Air Canada could be a Virgin, or what happened on my flight today.

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I’ve been a loyal Air Canada customer for years now. Given that my work takes me all over the Americas, I’ve managed to collect quite a few miles on their loyalty program, as well as a lot of perks that come associated with flying the same carrier. About that, I can’t complain.

One of the things that you get, is the experience to know what is happening when things don’t go as planned.

On my last journey to Sao Paulo, I arrived promptly to the airport. I know is particular flights is always about one hour late, mainly because Air Canada holds the plane to wait for customers coming into Toronto from Vancouver and other cities, and this being one of the last flights of the day, it is bound to get stuck waiting for all the delays accumulated during day as it is cheaper to wait for the passengers than to have them stranded.

Recently, the flight was rescheduled to depart Toronto later, yet the delays continue.

On this occasion, after waiting for a couple of hours, I proceeded to the gate, where the plane was still marked as on-time, yet the crew was still not on board. This particular aircraft had landed from London more than 6 hours before. Just at boarding time, they discover a problem with the breaks of the plane. Now, I certainly don’t want to fly on a plane that is not 100 per cent, and that the crew didn’t feel safe flying, but why did they wait 6 hours to get this corrected is beyond me.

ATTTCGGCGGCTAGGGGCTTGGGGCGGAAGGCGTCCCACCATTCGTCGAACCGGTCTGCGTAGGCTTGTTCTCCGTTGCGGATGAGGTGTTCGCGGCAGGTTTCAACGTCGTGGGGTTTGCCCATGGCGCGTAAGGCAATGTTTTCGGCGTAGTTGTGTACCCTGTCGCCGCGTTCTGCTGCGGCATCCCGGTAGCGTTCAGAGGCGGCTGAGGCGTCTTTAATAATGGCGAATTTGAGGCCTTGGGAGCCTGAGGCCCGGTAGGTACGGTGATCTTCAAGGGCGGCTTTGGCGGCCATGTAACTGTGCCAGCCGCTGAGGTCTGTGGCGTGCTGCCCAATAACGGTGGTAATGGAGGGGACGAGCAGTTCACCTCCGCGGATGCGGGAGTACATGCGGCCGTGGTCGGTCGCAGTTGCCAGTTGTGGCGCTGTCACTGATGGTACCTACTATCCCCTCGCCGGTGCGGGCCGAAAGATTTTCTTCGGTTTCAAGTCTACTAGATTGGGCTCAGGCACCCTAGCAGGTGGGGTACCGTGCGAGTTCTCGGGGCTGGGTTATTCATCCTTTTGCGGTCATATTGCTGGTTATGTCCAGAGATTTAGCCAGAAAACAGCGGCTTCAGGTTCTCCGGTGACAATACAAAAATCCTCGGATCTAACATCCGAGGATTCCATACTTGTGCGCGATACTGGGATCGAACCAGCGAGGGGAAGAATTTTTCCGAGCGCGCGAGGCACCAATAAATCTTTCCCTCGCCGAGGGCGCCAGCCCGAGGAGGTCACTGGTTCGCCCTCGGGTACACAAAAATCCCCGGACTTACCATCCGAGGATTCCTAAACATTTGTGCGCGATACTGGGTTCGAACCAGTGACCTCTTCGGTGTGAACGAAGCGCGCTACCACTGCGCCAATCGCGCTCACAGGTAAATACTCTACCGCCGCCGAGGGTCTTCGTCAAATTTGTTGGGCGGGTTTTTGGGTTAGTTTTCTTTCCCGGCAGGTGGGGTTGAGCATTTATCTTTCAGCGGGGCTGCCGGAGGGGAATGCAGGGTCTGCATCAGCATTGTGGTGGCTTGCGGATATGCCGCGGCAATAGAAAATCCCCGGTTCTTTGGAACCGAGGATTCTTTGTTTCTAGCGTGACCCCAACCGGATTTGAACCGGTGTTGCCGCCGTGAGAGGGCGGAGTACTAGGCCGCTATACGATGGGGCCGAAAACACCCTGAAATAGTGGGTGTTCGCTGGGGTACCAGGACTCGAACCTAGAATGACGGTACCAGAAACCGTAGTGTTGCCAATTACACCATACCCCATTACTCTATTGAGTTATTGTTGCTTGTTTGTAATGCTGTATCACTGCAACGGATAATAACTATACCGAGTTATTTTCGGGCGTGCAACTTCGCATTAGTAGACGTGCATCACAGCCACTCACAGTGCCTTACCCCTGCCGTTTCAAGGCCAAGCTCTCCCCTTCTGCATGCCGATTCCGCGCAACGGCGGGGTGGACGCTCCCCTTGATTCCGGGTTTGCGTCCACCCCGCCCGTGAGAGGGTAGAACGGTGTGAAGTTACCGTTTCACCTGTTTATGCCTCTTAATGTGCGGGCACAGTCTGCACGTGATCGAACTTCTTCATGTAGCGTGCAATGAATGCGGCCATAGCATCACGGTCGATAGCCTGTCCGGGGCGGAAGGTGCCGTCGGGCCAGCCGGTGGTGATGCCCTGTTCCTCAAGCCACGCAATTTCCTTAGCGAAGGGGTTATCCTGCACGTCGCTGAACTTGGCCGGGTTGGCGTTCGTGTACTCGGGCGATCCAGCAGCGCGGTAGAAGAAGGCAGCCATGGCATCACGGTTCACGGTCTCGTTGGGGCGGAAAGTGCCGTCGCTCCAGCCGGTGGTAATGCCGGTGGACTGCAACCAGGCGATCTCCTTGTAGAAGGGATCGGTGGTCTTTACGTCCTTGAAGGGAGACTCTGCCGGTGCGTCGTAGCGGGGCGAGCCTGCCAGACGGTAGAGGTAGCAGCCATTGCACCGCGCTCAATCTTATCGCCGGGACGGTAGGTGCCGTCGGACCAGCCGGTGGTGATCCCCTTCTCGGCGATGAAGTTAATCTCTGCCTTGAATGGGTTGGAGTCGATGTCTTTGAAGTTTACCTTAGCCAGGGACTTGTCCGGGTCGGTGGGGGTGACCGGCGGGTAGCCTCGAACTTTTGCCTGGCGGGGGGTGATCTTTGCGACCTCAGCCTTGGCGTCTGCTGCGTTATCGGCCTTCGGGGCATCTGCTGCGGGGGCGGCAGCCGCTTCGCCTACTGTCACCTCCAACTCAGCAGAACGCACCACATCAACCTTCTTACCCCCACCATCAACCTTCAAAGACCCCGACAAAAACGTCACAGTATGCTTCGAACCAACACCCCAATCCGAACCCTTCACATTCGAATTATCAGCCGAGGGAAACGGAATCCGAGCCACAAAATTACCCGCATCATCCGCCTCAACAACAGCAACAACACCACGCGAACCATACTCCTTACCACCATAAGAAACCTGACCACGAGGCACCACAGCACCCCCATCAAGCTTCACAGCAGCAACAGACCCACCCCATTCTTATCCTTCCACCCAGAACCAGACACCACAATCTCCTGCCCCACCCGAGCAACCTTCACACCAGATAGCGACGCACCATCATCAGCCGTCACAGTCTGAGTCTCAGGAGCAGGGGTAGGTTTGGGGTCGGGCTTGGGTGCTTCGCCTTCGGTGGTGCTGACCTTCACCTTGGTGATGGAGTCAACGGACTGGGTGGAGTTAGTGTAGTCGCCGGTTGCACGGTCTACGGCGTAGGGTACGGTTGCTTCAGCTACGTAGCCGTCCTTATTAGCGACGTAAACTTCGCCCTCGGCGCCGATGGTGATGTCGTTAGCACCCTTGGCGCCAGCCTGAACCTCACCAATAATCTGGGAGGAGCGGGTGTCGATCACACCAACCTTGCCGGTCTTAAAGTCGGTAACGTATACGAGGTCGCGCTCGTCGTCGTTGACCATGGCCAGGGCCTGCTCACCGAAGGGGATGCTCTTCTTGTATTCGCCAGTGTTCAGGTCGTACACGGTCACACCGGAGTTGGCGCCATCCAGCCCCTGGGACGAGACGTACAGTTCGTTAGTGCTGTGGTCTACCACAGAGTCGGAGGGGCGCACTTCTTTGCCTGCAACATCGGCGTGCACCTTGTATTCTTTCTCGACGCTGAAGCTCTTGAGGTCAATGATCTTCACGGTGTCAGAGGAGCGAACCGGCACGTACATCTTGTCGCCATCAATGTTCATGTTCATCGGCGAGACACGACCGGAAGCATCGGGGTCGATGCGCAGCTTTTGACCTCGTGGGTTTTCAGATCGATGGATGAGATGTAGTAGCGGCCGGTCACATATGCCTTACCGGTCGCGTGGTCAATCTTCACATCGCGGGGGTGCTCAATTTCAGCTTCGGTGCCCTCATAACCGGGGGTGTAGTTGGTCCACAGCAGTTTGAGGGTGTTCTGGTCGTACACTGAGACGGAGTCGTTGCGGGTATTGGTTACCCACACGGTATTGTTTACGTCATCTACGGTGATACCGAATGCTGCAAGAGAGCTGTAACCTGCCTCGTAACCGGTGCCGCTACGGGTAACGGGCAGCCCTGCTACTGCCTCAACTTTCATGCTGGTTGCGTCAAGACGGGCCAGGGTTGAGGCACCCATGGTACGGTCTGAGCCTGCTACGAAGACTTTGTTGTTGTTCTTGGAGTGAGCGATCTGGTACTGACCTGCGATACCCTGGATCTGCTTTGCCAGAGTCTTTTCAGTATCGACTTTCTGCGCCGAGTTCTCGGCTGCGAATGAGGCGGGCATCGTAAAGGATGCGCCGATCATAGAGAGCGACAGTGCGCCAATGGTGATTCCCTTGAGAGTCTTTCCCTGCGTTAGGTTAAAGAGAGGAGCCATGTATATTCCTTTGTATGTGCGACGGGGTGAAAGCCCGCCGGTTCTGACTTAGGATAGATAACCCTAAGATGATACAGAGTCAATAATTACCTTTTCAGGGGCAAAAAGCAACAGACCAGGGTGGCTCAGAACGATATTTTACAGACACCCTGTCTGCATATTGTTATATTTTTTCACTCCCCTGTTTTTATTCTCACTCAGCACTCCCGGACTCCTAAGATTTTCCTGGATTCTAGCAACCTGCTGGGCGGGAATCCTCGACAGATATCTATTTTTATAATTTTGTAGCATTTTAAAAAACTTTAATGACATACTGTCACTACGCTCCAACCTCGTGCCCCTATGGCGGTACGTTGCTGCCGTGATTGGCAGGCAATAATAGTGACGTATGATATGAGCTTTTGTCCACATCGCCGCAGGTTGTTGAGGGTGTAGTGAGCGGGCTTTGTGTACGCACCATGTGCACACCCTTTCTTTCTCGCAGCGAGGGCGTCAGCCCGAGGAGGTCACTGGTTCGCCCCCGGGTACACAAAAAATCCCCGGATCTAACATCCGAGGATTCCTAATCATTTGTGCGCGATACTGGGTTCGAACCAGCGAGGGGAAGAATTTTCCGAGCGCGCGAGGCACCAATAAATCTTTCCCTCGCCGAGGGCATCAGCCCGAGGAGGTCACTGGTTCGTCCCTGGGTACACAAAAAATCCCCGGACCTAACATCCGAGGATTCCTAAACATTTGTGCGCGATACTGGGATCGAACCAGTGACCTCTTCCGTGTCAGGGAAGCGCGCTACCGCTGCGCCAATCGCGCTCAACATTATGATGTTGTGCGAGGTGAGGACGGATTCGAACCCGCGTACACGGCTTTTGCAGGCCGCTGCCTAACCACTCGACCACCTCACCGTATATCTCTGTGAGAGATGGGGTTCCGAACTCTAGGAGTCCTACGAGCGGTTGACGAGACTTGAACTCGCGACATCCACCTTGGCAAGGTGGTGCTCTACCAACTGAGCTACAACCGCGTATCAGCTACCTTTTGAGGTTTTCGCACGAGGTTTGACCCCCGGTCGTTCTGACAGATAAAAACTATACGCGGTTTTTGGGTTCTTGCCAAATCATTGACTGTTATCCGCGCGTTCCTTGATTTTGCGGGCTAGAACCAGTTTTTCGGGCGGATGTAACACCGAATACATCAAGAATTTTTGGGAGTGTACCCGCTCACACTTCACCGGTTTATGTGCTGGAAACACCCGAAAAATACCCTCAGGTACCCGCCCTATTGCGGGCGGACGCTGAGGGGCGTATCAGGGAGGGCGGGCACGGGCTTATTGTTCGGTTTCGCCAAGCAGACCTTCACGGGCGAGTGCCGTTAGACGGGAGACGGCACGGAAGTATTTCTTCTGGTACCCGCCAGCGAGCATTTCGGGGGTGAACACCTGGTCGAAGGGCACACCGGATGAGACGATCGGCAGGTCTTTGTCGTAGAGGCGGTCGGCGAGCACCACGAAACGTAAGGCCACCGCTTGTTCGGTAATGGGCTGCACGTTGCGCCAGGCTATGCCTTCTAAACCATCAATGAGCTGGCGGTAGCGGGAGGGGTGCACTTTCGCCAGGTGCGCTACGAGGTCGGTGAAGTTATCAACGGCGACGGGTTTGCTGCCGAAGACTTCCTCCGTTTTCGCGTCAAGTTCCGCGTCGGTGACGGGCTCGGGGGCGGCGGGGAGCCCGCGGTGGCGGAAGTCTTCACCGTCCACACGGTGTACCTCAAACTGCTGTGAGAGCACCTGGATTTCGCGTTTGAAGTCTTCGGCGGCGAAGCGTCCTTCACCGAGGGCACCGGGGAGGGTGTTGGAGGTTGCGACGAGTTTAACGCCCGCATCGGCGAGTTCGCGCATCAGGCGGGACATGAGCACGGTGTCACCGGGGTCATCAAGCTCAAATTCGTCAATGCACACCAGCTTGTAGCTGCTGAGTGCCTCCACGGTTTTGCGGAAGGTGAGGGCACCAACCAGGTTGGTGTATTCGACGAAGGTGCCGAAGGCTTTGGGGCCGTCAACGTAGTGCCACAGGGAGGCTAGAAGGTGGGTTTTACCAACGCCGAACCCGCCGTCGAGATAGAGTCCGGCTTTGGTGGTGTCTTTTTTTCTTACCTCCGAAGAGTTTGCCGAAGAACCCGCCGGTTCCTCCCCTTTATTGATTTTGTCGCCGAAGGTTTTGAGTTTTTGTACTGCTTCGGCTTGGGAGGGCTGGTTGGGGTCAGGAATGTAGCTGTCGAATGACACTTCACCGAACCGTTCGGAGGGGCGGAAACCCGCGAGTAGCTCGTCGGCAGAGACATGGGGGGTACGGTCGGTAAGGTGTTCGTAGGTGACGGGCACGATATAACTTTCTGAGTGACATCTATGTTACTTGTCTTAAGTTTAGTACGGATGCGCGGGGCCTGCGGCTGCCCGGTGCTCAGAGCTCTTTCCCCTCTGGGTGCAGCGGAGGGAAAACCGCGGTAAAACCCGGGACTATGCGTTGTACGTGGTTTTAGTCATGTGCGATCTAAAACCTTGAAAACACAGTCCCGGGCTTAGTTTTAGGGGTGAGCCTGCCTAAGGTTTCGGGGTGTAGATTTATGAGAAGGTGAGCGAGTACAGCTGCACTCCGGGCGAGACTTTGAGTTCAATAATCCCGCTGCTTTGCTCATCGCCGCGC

We were advised that the aircraft would be replaced with another one from the hangar and that we would board “soon” at the same gate.

This is where traveling a lot comes handy, as it is clear that they would have to unload all the cargo from the plane, tow the aircraft out and then bring the replacement one into the gate and reload it.

About an hour later, the gate agents informed us about the gate change for our flight and revised the departure time to 2 AM. Not so bad. However the new plane arrived only a few minutes before 2 AM.

We started boarding after 2 AM so there was no chance of departing on time. At this time, there was something more obvious that was still not communicated to us. Flight deck crews are bound by a time limit that starts not when they take off, but when their shift started. On a 10 hour flight, with a 3 hour delay, this limit would be exceeded and that is just not possible. We were informed of this almost at 2.45 AM, when the flight was further delayed until 8 AM as the company had no crew available. Why did we board in the first place is beyond me. This crew was going to go illegal no matter what.

So off the plane we went, back to the terminal, where the only thing that remained open was the very well located Tim Horton.

Air Canada’s policy, clearly states on their website that on delay longer than 4 hours that is attributable to the company, and this is such a case, they are supposed to provide transportation and lodging, yet what we received were 10 dollars at the distinguished Tim Horton, blankets and pillows to rest on the floor of the sparkling Pearson Airport terminal 1.